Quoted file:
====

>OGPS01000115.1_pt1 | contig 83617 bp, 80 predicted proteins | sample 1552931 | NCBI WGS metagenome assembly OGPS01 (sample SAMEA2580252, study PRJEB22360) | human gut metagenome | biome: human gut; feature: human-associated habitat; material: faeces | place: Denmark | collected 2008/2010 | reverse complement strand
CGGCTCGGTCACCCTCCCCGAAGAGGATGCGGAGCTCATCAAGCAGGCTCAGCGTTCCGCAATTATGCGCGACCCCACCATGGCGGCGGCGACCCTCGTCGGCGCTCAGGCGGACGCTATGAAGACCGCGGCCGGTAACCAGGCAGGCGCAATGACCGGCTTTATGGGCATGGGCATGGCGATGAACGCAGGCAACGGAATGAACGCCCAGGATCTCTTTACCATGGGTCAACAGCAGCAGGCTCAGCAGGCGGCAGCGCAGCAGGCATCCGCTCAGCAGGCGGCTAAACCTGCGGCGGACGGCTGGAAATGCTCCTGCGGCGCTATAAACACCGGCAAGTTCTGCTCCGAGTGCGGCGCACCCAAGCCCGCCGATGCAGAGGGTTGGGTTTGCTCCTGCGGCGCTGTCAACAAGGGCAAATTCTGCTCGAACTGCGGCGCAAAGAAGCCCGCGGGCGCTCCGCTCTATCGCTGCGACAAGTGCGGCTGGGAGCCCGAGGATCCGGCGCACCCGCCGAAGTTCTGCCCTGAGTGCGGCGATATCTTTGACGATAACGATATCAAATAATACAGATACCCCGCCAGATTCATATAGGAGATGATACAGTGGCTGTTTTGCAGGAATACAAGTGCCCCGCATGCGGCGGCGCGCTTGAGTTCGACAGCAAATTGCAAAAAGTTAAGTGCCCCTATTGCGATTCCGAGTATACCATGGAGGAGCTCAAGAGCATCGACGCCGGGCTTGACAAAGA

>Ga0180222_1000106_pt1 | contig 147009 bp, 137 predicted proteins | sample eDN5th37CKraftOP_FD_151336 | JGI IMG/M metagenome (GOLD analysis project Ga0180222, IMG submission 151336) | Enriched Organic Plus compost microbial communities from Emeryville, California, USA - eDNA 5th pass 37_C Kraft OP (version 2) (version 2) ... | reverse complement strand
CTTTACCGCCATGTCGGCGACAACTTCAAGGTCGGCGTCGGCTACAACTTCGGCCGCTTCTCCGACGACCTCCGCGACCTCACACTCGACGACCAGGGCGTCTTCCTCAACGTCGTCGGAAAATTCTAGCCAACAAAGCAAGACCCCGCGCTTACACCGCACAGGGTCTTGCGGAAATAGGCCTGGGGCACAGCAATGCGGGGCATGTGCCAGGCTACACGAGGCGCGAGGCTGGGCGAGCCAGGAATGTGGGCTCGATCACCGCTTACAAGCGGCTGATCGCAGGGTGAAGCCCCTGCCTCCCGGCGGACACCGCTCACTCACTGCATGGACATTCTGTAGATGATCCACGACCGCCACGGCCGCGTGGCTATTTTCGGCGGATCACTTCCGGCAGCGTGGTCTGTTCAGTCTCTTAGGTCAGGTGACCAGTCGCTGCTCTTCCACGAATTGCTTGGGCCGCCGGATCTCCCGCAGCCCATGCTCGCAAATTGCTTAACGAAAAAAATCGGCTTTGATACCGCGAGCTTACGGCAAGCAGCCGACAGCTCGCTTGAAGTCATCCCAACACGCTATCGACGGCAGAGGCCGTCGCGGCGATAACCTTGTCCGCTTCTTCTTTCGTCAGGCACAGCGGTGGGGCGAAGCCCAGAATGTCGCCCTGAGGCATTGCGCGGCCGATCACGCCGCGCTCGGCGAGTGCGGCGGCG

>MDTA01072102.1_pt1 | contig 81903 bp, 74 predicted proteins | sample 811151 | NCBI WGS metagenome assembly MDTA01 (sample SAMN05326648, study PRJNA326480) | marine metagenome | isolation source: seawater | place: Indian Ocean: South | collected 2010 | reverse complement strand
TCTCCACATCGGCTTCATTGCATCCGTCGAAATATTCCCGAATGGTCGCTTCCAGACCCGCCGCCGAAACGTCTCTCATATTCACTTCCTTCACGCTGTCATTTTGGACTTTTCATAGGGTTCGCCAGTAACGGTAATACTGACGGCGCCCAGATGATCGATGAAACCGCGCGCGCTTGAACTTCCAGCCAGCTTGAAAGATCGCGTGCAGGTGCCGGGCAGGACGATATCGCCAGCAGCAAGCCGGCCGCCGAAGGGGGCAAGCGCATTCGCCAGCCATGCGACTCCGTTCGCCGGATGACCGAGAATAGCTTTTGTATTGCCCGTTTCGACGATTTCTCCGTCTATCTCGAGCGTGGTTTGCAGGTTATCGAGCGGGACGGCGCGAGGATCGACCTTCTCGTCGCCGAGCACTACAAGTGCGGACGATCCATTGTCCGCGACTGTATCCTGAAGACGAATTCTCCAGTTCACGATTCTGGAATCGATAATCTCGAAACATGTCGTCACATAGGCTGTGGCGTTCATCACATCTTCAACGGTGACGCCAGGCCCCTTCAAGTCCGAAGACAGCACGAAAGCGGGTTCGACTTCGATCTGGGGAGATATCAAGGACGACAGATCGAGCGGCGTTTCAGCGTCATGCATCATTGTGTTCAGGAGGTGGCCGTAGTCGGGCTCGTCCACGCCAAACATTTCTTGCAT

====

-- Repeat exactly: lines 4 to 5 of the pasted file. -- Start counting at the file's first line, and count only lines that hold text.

CTTTACCGCCATGTCGGCGACAACTTCAAGGTCGGCGTCGGCTACAACTTCGGCCGCTTCTCCGACGACCTCCGCGACCTCACACTCGACGACCAGGGCGTCTTCCTCAACGTCGTCGGAAAATTCTAGCCAACAAAGCAAGACCCCGCGCTTACACCGCACAGGGTCTTGCGGAAATAGGCCTGGGGCACAGCAATGCGGGGCATGTGCCAGGCTACACGAGGCGCGAGGCTGGGCGAGCCAGGAATGTGGGCTCGATCACCGCTTACAAGCGGCTGATCGCAGGGTGAAGCCCCTGCCTCCCGGCGGACACCGCTCACTCACTGCATGGACATTCTGTAGATGATCCACGACCGCCACGGCCGCGTGGCTATTTTCGGCGGATCACTTCCGGCAGCGTGGTCTGTTCAGTCTCTTAGGTCAGGTGACCAGTCGCTGCTCTTCCACGAATTGCTTGGGCCGCCGGATCTCCCGCAGCCCATGCTCGCAAATTGCTTAACGAAAAAAATCGGCTTTGATACCGCGAGCTTACGGCAAGCAGCCGACAGCTCGCTTGAAGTCATCCCAACACGCTATCGACGGCAGAGGCCGTCGCGGCGATAACCTTGTCCGCTTCTTCTTTCGTCAGGCACAGCGGTGGGGCGAAGCCCAGAATGTCGCCCTGAGGCATTGCGCGGCCGATCACGCCGCGCTCGGCGAGTGCGGCGGCG

>MDTA01072102.1_pt1 | contig 81903 bp, 74 predicted proteins | sample 811151 | NCBI WGS metagenome assembly MDTA01 (sample SAMN05326648, study PRJNA326480) | marine metagenome | isolation source: seawater | place: Indian Ocean: South | collected 2010 | reverse complement strand